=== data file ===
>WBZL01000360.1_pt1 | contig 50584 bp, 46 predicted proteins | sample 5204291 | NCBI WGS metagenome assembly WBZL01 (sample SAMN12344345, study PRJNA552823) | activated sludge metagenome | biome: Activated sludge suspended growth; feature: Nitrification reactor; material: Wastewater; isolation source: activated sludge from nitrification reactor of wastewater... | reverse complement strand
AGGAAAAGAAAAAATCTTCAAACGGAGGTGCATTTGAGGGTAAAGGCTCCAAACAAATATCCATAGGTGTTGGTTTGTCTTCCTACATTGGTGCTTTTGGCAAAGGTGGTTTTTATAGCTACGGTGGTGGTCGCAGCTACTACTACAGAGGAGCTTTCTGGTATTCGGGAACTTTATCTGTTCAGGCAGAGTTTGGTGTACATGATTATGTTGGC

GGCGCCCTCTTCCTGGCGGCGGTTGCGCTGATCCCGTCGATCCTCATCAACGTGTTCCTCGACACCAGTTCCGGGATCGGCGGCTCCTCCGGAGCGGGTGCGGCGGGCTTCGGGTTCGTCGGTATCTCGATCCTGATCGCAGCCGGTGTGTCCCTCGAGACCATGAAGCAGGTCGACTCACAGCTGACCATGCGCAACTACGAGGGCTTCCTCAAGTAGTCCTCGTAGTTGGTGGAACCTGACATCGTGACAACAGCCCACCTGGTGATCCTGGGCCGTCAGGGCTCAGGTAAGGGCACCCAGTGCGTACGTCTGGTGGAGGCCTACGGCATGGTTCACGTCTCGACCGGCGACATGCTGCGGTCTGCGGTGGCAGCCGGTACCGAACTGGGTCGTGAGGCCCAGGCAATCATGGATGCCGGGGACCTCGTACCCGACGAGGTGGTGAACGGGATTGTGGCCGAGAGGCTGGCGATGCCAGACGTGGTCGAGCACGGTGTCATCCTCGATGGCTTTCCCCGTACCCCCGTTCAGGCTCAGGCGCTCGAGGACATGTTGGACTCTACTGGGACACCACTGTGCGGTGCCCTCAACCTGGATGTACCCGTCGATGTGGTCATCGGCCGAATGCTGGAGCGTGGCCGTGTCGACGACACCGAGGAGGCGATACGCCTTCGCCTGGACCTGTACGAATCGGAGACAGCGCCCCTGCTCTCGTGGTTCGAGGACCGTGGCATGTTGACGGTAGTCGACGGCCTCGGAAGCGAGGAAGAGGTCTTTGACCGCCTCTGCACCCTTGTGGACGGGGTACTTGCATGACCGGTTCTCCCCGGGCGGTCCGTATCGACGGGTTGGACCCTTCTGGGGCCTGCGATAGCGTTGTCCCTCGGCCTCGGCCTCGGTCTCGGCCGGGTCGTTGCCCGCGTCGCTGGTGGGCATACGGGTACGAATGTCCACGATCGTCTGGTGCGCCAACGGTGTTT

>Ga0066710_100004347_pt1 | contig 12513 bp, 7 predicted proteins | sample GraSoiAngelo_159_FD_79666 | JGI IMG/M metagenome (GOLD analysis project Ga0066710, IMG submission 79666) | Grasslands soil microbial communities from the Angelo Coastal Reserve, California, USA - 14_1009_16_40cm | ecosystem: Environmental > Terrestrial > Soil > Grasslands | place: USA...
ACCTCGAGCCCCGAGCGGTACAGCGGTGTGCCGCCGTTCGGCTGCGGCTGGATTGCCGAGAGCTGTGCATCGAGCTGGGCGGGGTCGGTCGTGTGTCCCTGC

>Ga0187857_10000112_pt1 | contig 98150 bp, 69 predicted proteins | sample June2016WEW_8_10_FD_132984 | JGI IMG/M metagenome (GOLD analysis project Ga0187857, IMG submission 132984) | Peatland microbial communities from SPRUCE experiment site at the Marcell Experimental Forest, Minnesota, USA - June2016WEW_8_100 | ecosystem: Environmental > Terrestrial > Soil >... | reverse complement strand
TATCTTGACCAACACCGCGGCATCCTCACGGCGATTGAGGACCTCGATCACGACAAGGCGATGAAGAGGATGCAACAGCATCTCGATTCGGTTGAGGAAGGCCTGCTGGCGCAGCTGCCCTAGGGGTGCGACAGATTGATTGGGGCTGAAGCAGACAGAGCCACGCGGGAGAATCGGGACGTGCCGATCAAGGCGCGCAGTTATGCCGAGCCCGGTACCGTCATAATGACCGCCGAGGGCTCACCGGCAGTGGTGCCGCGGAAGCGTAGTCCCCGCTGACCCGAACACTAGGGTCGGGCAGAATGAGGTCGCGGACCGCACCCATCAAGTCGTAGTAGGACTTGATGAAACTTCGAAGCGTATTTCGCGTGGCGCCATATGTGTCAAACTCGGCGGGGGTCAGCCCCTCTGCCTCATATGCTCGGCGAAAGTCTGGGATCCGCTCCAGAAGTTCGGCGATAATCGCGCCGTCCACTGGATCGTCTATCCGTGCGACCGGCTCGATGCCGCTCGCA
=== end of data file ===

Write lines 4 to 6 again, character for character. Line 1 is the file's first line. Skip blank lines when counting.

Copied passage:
>Ga0066710_100004347_pt1 | contig 12513 bp, 7 predicted proteins | sample GraSoiAngelo_159_FD_79666 | JGI IMG/M metagenome (GOLD analysis project Ga0066710, IMG submission 79666) | Grasslands soil microbial communities from the Angelo Coastal Reserve, California, USA - 14_1009_16_40cm | ecosystem: Environmental > Terrestrial > Soil > Grasslands | place: USA...
ACCTCGAGCCCCGAGCGGTACAGCGGTGTGCCGCCGTTCGGCTGCGGCTGGATTGCCGAGAGCTGTGCATCGAGCTGGGCGGGGTCGGTCGTGTGTCCCTGC

>Ga0187857_10000112_pt1 | contig 98150 bp, 69 predicted proteins | sample June2016WEW_8_10_FD_132984 | JGI IMG/M metagenome (GOLD analysis project Ga0187857, IMG submission 132984) | Peatland microbial communities from SPRUCE experiment site at the Marcell Experimental Forest, Minnesota, USA - June2016WEW_8_100 | ecosystem: Environmental > Terrestrial > Soil >... | reverse complement strand